★★★ ½

Martin Scorsese‘s long-gestating, decades-spanning crime saga The Irishman serves simultaneously as a comeback and something of a farewell to its top-line talent. As a meta-wrinkle, the film’s arrival on Netflix also feels like something of a requiem for the movie ecosystem of the past, when a new Scorsese picture would result in long lines and a communal public experience. The latter sort of hand-wringing all takes place off-screen, as Scorsese’s fascination with the criminal underworld and its ethics is coupled with thoughtful meditations on aging and mortality, resulting in a film that feels like a culmination rather than just another entry.

“The Irishman” is Frank Sheeran (Robert De Niro), a veteran who comes home to an America still reeling from World War II. As the narrator of his own story, we are left to take him at his word about the events that unfold, but also given reason to question his perspective. Sheeran pulls himself through hard times delivering meat, fortuitously to some powerful figures operating outside the law. They back him up when he’s accused of theft, and appreciate that he doesn’t rat out any of his clients.

Mob boss Russell Bufalino (Joe Pesci) takes Frank under his wing and sees the value of having a man who is capable of violence and staying quiet. The Bufalino family takes care of their people and provides plenty of opportunities for Frank to prove his loyalty. Frank also carves out enough space in his life to start a family of his own, and has to constantly massage the balance between the two.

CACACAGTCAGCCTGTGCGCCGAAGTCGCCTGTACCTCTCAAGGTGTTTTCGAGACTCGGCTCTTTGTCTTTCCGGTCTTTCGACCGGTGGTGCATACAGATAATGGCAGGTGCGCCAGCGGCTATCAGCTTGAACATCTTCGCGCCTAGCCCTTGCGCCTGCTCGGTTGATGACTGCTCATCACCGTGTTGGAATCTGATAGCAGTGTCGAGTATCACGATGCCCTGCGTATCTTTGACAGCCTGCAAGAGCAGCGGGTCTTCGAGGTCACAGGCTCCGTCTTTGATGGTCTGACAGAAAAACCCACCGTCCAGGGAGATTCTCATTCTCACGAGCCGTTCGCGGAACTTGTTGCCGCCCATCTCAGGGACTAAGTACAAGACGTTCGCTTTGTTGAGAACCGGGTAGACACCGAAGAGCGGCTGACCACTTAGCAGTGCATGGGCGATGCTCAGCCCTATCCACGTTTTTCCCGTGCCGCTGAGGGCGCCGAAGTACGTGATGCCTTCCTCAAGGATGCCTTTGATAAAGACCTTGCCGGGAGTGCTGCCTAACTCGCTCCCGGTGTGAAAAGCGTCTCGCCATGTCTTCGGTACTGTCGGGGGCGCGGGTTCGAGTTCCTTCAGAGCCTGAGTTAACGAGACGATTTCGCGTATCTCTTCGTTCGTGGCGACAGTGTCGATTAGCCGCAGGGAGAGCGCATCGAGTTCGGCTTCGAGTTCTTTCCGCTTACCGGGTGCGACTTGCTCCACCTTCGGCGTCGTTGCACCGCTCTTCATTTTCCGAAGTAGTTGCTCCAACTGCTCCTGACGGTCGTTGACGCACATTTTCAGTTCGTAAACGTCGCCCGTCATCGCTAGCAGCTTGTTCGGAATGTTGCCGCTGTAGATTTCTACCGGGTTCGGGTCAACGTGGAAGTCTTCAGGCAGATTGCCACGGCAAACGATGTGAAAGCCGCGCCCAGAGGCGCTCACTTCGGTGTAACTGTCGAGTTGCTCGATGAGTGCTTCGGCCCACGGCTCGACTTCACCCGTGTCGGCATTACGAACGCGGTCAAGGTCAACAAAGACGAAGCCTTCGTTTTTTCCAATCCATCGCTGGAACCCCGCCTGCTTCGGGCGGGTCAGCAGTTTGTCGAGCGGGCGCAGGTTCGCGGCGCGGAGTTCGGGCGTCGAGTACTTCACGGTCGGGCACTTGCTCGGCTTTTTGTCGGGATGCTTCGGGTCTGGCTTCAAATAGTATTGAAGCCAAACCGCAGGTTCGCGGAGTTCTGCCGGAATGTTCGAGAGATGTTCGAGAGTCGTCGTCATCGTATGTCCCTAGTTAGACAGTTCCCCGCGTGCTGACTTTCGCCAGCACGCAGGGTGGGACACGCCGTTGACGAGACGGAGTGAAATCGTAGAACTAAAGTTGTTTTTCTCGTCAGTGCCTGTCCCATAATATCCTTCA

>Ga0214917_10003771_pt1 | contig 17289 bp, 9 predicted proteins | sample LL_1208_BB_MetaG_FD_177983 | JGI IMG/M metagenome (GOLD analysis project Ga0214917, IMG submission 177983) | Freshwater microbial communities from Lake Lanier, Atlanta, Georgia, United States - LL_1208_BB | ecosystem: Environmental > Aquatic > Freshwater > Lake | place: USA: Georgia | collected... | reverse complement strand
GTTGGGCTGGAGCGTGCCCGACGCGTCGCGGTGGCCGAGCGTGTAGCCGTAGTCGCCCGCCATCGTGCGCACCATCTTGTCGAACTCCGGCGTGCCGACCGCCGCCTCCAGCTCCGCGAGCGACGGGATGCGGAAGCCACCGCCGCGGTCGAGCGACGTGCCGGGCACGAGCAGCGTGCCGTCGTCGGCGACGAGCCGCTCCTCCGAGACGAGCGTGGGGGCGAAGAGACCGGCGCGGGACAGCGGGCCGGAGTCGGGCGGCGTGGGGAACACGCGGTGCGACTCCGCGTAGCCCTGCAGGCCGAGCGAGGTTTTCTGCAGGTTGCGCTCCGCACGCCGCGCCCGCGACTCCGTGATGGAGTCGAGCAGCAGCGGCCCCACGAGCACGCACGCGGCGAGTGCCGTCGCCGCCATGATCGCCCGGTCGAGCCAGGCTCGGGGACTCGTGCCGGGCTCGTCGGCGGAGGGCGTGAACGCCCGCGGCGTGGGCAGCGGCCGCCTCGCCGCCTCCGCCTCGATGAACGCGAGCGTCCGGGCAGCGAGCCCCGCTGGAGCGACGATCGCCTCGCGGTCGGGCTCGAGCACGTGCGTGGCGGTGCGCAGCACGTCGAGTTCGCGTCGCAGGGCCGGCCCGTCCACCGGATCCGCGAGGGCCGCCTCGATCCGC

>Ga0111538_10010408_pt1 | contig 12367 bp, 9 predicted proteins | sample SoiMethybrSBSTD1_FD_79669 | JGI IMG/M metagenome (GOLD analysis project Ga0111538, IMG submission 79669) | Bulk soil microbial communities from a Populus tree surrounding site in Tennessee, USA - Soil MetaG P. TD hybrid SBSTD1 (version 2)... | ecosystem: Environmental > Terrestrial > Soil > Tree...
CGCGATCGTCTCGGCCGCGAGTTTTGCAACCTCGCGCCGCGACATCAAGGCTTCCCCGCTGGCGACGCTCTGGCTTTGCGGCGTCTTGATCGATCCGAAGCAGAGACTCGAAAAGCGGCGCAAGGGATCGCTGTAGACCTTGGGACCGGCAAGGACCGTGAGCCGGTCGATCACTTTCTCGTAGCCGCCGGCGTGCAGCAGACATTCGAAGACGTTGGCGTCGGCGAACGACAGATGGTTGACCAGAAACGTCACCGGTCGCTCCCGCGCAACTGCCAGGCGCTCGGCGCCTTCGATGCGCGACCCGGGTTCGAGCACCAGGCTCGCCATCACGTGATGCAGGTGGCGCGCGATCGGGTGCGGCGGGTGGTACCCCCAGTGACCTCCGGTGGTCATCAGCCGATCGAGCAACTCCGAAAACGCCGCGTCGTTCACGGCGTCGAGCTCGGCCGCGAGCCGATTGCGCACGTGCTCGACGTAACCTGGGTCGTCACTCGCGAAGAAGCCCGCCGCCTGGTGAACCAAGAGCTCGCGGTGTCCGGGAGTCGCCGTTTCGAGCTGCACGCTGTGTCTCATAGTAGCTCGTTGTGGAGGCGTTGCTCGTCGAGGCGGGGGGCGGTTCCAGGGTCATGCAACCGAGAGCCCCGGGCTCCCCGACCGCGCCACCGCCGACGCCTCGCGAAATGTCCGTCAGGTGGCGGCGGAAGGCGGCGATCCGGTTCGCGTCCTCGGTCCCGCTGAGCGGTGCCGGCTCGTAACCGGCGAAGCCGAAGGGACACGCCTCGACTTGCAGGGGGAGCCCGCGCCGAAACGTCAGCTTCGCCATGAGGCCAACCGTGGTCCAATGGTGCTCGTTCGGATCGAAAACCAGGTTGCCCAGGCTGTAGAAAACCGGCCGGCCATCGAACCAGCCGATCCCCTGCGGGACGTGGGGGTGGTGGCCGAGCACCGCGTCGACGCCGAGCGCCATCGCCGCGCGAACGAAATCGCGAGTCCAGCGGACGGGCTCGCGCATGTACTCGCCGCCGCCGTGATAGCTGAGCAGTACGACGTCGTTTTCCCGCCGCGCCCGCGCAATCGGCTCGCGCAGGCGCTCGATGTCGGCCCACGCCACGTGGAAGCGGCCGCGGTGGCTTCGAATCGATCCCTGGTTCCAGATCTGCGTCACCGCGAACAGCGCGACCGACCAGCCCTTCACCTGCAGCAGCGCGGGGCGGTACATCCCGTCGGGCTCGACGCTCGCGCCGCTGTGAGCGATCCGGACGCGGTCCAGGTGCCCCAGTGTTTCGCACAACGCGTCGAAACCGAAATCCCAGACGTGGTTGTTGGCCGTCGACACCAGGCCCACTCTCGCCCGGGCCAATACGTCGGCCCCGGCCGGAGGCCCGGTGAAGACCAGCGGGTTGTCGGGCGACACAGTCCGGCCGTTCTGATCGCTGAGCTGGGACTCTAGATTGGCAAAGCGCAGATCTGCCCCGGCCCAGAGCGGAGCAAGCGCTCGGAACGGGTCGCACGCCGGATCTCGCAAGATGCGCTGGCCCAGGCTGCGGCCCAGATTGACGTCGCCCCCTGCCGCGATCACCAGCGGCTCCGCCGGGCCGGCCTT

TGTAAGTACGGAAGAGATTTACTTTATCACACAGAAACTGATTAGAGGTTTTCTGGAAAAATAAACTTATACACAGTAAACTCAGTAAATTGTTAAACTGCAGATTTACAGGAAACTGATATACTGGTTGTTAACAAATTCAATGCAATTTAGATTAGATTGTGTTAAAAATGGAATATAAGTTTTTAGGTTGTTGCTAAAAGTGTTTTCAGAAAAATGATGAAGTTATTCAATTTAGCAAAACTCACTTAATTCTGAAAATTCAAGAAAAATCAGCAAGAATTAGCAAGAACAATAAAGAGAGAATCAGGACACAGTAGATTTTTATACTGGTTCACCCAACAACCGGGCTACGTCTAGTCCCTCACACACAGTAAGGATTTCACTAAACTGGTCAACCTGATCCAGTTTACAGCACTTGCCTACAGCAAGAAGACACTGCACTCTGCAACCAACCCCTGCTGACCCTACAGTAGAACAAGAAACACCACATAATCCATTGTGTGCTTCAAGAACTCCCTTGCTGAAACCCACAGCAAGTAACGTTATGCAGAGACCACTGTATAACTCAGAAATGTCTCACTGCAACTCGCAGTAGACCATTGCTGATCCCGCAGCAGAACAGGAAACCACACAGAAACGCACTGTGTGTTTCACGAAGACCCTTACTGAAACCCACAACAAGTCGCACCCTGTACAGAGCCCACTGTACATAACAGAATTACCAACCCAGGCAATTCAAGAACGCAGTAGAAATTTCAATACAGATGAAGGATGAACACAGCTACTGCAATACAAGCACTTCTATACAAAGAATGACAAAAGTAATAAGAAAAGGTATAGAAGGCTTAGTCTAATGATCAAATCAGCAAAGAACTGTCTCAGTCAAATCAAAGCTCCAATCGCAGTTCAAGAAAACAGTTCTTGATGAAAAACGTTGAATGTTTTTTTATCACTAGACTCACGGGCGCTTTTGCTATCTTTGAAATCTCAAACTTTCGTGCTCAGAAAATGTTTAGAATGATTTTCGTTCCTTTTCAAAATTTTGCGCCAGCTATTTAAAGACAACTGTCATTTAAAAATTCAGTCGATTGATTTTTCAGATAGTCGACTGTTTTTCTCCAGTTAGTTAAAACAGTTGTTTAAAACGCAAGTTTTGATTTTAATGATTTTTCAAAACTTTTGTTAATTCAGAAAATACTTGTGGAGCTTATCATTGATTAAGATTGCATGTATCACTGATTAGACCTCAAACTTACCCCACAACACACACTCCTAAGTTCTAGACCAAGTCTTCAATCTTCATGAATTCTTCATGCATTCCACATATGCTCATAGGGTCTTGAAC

Union leader Jimmy Hoffa (Al Pacino) becomes friends with the Bufalino family, and Frank in particular. Through Hoffa’s mafia ties, his rise to fame draws him into sharp conflict with other union leaders, and Hoffa finds that his power grows in tandem with his conflicts. He eventually hires Frank as his personal bodyguard, further complicating Frank’s myriad allegiances.

Although Scorsese is clearly at the helm, one can’t discount the value of the director utilizing his team of returning collaborators in areas like editing, cinematography, screenwriting, and music, which all adds up to a movie that’s definitively Scorsese from top to bottom, making it manna for his devotees.

The Irishman plays like the highlight reel of an older man who has plenty of stories to tell and has conducted enough self-reflection to put everything into his idea of proper context. Despite fears of the film’s much-hyped digital “de-aging” technique distracting from the performances, or jitters about its three-and-a-half-hour run time, The Irishman delivers on its sky-high expectations.